By Sam Ord
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Transpennine Express conductor says, ‘we’re striking for a fair deal’

This article is over 1 years, 9 months old
Bosses won’t pay them fairly for Sunday working and using new technology
Issue 2793
Five RMT union members on a Transpennine Express picket line outside Hull station

A Transpennine Express strike picket line in Hull

Striking conductors on Transpennine Express trains have hit out at bosses’ tricks that cheat them out of fair pay.

Members of the RMT union have held weekly Sunday strikes as part of their dispute. And they are refusing to electronically scan tickets and work overtime.

Conductor Ray told Socialist Worker, “We’re striking four Sundays in a row for a fair deal. There are other conductors out there using new technology to scan tickets and are being paid 2p a scan.

“Our company has decided it’s not new technology and we should be doing it for free as part of the job. We disagree with that and want a fair and balanced deal to go along with that.

“We also used to get an enhancement for working rest days and Sundays, outside of our working week. The company has decided we’re no longer entitled to that pay.”

The strike remains united and strong across all Transpennine Express services. Other unions have sent messages of solidarity and other train workers have shown support.

Churchill cleaners out again on south east trains

Hundreds of cleaners employed by outsourcer Churchill on four rail companies in south east England were set to strike over pay on Wednesday of this week.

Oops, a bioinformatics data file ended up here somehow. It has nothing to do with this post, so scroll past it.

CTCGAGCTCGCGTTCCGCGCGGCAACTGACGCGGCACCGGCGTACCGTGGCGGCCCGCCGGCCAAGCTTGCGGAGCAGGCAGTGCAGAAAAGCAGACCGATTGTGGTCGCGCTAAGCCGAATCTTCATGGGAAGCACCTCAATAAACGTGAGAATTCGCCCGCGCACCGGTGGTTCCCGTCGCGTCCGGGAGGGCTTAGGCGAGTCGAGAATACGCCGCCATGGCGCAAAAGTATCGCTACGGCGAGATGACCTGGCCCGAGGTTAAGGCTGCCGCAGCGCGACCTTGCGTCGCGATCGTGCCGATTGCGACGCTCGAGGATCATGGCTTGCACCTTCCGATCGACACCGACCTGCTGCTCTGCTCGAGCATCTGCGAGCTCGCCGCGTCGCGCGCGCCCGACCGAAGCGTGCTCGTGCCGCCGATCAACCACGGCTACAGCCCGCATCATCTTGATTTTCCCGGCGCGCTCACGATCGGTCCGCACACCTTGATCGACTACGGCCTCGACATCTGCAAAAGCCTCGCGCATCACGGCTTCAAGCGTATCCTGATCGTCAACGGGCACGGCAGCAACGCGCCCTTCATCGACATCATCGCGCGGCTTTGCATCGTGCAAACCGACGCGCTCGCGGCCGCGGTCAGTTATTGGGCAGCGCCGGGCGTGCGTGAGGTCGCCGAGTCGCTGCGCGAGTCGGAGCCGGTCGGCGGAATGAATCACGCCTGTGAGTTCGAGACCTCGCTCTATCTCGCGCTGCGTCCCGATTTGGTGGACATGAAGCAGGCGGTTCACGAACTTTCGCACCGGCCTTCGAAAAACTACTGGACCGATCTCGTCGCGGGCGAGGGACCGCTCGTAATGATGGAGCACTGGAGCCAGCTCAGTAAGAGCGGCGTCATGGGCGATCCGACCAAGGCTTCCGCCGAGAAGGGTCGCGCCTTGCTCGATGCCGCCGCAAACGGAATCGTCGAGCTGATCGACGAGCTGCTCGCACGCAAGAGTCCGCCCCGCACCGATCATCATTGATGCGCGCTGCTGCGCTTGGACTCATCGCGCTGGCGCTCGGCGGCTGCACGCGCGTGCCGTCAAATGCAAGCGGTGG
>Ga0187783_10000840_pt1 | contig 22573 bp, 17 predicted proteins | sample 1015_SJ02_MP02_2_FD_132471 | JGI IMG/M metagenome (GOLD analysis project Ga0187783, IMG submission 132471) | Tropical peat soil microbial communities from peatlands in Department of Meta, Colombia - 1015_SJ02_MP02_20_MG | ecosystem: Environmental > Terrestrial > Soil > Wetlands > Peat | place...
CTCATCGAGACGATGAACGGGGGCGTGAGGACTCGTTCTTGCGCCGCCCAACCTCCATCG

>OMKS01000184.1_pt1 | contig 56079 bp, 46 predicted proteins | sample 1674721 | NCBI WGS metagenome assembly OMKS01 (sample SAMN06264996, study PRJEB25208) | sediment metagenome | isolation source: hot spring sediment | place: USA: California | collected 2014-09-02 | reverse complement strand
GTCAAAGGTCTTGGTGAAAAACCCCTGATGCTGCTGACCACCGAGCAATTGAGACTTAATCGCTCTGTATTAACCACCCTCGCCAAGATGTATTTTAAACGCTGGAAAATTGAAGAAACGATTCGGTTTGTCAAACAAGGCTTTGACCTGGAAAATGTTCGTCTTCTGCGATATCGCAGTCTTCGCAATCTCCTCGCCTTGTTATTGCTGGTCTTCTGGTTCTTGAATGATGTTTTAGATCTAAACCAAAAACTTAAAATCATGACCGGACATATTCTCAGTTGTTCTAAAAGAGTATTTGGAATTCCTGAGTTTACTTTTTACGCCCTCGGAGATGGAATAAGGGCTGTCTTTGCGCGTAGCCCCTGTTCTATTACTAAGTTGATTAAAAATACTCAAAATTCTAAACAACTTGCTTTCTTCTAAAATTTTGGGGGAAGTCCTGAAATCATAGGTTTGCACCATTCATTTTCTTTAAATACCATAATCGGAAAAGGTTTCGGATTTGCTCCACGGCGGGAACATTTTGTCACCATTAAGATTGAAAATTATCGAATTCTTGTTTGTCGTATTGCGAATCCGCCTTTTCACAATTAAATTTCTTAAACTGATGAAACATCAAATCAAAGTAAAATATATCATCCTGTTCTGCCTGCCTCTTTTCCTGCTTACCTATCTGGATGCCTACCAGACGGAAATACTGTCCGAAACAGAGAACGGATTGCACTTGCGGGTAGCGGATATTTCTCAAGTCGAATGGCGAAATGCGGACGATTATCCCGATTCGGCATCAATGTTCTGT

Members of the RMT union are demanding £15 an hour as the cost of living crisis escalates. They have worked throughout the pandemic to keep trains across London and the south east running.

The 24-hour strike was set to hit services on Thameslink, Southern and Great Northern, Southeastern, Eurostar and HS1 trains. The cleaners were also set to rally outside parliament in central London on Wednesday morning.

Churchill cleaner Bella told Socialist Worker, “People are choosing between heating their homes and feeding their children.”

Bella and her colleagues aren’t just fighting for pay. “Key demands are company sick pay, travel paid the same as those employed directly by the operators and a proper pay rise,” she explained.

“It’s the guys in London, I feel sorry for—the fact that a lot of them are paying about £240 a month just to get to work.”

Bella hopes the strike will have “a knock on effect for all low paid workers”. She wants this to give them the confidence to take action while also “putting a strain on the Tories”.

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